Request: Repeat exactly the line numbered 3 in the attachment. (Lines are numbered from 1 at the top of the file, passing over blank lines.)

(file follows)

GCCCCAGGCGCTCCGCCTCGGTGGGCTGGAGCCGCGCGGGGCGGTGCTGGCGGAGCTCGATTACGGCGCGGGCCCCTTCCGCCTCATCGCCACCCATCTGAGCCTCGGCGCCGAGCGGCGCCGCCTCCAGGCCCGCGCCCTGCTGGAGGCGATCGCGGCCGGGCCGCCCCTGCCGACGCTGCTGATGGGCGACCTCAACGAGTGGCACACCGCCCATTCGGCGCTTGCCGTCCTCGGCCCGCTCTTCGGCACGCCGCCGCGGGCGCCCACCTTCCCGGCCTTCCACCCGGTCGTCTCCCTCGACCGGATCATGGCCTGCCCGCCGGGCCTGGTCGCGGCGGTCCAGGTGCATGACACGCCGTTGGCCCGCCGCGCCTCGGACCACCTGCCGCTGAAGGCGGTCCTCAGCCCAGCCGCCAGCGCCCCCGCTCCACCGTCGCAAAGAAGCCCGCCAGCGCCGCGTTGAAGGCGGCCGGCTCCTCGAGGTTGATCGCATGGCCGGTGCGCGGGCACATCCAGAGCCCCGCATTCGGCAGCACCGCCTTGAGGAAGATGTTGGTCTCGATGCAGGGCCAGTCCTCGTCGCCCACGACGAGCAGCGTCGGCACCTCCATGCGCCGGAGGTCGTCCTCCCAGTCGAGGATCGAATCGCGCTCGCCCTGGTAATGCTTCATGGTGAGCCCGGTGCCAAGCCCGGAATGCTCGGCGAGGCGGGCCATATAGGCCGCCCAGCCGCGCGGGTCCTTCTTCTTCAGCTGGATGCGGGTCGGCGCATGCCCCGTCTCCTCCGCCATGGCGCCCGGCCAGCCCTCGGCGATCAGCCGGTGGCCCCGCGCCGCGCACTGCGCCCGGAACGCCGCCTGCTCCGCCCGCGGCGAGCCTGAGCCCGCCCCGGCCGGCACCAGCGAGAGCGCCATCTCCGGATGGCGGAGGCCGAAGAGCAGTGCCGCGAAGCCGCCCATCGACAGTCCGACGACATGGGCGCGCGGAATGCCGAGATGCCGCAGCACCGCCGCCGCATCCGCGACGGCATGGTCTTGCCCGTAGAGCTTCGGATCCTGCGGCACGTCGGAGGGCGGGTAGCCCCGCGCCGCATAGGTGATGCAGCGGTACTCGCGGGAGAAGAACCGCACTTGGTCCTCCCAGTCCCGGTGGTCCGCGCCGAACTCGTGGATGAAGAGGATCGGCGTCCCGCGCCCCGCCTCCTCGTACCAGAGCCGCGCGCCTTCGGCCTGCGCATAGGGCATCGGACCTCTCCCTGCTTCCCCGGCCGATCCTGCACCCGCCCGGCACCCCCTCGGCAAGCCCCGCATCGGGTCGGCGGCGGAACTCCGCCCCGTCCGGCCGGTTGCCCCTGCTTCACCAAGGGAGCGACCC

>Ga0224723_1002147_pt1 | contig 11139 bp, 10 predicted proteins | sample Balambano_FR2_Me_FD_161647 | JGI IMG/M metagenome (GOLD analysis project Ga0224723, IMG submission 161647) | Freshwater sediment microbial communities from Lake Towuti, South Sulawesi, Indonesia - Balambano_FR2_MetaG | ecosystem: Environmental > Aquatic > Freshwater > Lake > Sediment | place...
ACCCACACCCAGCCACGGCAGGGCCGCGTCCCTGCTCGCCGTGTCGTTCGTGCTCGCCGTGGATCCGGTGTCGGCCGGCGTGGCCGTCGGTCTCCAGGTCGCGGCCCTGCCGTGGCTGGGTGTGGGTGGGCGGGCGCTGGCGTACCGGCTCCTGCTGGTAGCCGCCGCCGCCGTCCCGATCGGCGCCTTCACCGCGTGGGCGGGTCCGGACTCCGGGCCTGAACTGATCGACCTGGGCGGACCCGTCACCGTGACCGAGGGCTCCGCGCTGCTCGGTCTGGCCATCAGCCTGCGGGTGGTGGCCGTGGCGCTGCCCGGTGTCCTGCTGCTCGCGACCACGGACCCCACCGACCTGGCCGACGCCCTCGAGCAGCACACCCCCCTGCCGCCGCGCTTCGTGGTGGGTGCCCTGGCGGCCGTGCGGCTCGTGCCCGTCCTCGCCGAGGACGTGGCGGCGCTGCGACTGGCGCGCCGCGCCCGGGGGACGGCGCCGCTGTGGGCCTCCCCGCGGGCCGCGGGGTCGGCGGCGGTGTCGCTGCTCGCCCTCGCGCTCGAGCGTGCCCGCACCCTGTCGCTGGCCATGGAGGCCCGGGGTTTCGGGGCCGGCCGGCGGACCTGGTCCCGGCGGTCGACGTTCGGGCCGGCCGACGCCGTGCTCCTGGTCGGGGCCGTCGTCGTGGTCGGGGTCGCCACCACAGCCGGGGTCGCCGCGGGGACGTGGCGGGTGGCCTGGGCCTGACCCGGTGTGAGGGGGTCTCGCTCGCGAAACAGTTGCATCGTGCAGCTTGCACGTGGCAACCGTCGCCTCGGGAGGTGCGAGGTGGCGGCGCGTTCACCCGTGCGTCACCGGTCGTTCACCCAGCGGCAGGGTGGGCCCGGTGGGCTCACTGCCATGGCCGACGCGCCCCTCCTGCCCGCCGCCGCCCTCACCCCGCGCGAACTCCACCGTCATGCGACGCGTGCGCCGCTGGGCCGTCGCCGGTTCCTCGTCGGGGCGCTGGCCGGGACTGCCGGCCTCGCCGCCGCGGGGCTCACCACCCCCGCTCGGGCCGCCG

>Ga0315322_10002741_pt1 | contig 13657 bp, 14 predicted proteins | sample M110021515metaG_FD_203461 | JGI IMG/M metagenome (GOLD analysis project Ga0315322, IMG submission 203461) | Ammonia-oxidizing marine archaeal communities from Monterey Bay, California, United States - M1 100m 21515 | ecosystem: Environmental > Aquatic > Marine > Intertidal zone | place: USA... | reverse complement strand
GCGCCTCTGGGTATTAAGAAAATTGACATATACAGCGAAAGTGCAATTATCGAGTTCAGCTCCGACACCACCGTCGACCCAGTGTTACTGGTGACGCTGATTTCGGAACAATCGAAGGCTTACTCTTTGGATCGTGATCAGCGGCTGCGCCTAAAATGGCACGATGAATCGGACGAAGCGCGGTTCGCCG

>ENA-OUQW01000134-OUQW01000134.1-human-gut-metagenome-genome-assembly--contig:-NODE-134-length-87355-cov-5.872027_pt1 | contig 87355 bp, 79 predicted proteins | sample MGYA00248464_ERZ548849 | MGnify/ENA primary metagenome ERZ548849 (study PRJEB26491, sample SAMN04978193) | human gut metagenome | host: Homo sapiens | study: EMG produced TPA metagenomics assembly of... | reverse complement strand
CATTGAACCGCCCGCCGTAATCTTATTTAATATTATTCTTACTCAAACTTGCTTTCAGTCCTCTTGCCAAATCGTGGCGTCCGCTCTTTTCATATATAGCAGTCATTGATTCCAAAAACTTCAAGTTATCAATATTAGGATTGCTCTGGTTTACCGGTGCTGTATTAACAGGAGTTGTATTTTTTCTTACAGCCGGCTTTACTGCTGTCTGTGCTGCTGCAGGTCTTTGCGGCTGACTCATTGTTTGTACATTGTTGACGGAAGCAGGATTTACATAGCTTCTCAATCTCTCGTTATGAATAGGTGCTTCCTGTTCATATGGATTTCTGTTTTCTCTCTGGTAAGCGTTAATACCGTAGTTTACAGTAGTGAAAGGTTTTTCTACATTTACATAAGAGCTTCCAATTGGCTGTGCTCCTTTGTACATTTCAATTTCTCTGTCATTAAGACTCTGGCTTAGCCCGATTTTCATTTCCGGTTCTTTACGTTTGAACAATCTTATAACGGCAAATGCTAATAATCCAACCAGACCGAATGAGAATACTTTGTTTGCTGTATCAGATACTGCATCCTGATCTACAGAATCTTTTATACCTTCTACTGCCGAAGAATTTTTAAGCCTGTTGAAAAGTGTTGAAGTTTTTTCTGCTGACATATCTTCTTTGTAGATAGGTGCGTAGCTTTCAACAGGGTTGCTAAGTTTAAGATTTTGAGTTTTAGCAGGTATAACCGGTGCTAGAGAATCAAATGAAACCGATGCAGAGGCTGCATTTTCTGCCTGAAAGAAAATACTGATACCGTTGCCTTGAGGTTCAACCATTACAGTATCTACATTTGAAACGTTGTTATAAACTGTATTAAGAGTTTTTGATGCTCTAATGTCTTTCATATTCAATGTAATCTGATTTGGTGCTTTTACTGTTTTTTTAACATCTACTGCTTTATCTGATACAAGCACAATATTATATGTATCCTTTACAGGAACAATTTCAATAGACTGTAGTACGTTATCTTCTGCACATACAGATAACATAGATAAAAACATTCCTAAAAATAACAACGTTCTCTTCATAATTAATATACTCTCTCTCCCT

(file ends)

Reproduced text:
ACCCACACCCAGCCACGGCAGGGCCGCGTCCCTGCTCGCCGTGTCGTTCGTGCTCGCCGTGGATCCGGTGTCGGCCGGCGTGGCCGTCGGTCTCCAGGTCGCGGCCCTGCCGTGGCTGGGTGTGGGTGGGCGGGCGCTGGCGTACCGGCTCCTGCTGGTAGCCGCCGCCGCCGTCCCGATCGGCGCCTTCACCGCGTGGGCGGGTCCGGACTCCGGGCCTGAACTGATCGACCTGGGCGGACCCGTCACCGTGACCGAGGGCTCCGCGCTGCTCGGTCTGGCCATCAGCCTGCGGGTGGTGGCCGTGGCGCTGCCCGGTGTCCTGCTGCTCGCGACCACGGACCCCACCGACCTGGCCGACGCCCTCGAGCAGCACACCCCCCTGCCGCCGCGCTTCGTGGTGGGTGCCCTGGCGGCCGTGCGGCTCGTGCCCGTCCTCGCCGAGGACGTGGCGGCGCTGCGACTGGCGCGCCGCGCCCGGGGGACGGCGCCGCTGTGGGCCTCCCCGCGGGCCGCGGGGTCGGCGGCGGTGTCGCTGCTCGCCCTCGCGCTCGAGCGTGCCCGCACCCTGTCGCTGGCCATGGAGGCCCGGGGTTTCGGGGCCGGCCGGCGGACCTGGTCCCGGCGGTCGACGTTCGGGCCGGCCGACGCCGTGCTCCTGGTCGGGGCCGTCGTCGTGGTCGGGGTCGCCACCACAGCCGGGGTCGCCGCGGGGACGTGGCGGGTGGCCTGGGCCTGACCCGGTGTGAGGGGGTCTCGCTCGCGAAACAGTTGCATCGTGCAGCTTGCACGTGGCAACCGTCGCCTCGGGAGGTGCGAGGTGGCGGCGCGTTCACCCGTGCGTCACCGGTCGTTCACCCAGCGGCAGGGTGGGCCCGGTGGGCTCACTGCCATGGCCGACGCGCCCCTCCTGCCCGCCGCCGCCCTCACCCCGCGCGAACTCCACCGTCATGCGACGCGTGCGCCGCTGGGCCGTCGCCGGTTCCTCGTCGGGGCGCTGGCCGGGACTGCCGGCCTCGCCGCCGCGGGGCTCACCACCCCCGCTCGGGCCGCCG